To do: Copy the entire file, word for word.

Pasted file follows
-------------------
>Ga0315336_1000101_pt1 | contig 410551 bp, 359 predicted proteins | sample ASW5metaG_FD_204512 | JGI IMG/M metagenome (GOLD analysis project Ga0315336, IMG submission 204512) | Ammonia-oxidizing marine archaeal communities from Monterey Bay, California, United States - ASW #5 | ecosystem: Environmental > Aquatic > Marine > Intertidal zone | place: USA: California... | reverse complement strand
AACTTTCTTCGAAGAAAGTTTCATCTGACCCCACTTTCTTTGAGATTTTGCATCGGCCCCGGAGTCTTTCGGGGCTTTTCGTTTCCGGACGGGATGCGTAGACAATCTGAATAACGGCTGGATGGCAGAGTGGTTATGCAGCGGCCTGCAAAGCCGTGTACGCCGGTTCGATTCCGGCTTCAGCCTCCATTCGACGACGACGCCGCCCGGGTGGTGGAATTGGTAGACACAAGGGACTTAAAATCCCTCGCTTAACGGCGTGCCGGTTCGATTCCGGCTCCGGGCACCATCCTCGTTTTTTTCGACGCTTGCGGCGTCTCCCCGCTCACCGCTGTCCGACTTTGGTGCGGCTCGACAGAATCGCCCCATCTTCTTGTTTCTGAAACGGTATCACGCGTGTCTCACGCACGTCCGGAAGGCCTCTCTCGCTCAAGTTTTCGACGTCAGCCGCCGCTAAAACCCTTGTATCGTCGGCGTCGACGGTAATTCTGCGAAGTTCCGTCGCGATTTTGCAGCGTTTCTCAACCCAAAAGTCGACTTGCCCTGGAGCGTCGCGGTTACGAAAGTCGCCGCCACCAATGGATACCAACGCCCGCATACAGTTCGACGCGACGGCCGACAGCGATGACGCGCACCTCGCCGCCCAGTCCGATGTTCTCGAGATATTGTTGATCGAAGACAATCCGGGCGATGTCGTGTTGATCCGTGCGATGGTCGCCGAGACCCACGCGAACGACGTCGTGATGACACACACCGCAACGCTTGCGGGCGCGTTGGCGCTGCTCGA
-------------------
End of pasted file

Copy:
>Ga0315336_1000101_pt1 | contig 410551 bp, 359 predicted proteins | sample ASW5metaG_FD_204512 | JGI IMG/M metagenome (GOLD analysis project Ga0315336, IMG submission 204512) | Ammonia-oxidizing marine archaeal communities from Monterey Bay, California, United States - ASW #5 | ecosystem: Environmental > Aquatic > Marine > Intertidal zone | place: USA: California... | reverse complement strand
AACTTTCTTCGAAGAAAGTTTCATCTGACCCCACTTTCTTTGAGATTTTGCATCGGCCCCGGAGTCTTTCGGGGCTTTTCGTTTCCGGACGGGATGCGTAGACAATCTGAATAACGGCTGGATGGCAGAGTGGTTATGCAGCGGCCTGCAAAGCCGTGTACGCCGGTTCGATTCCGGCTTCAGCCTCCATTCGACGACGACGCCGCCCGGGTGGTGGAATTGGTAGACACAAGGGACTTAAAATCCCTCGCTTAACGGCGTGCCGGTTCGATTCCGGCTCCGGGCACCATCCTCGTTTTTTTCGACGCTTGCGGCGTCTCCCCGCTCACCGCTGTCCGACTTTGGTGCGGCTCGACAGAATCGCCCCATCTTCTTGTTTCTGAAACGGTATCACGCGTGTCTCACGCACGTCCGGAAGGCCTCTCTCGCTCAAGTTTTCGACGTCAGCCGCCGCTAAAACCCTTGTATCGTCGGCGTCGACGGTAATTCTGCGAAGTTCCGTCGCGATTTTGCAGCGTTTCTCAACCCAAAAGTCGACTTGCCCTGGAGCGTCGCGGTTACGAAAGTCGCCGCCACCAATGGATACCAACGCCCGCATACAGTTCGACGCGACGGCCGACAGCGATGACGCGCACCTCGCCGCCCAGTCCGATGTTCTCGAGATATTGTTGATCGAAGACAATCCGGGCGATGTCGTGTTGATCCGTGCGATGGTCGCCGAGACCCACGCGAACGACGTCGTGATGACACACACCGCAACGCTTGCGGGCGCGTTGGCGCTGCTCGA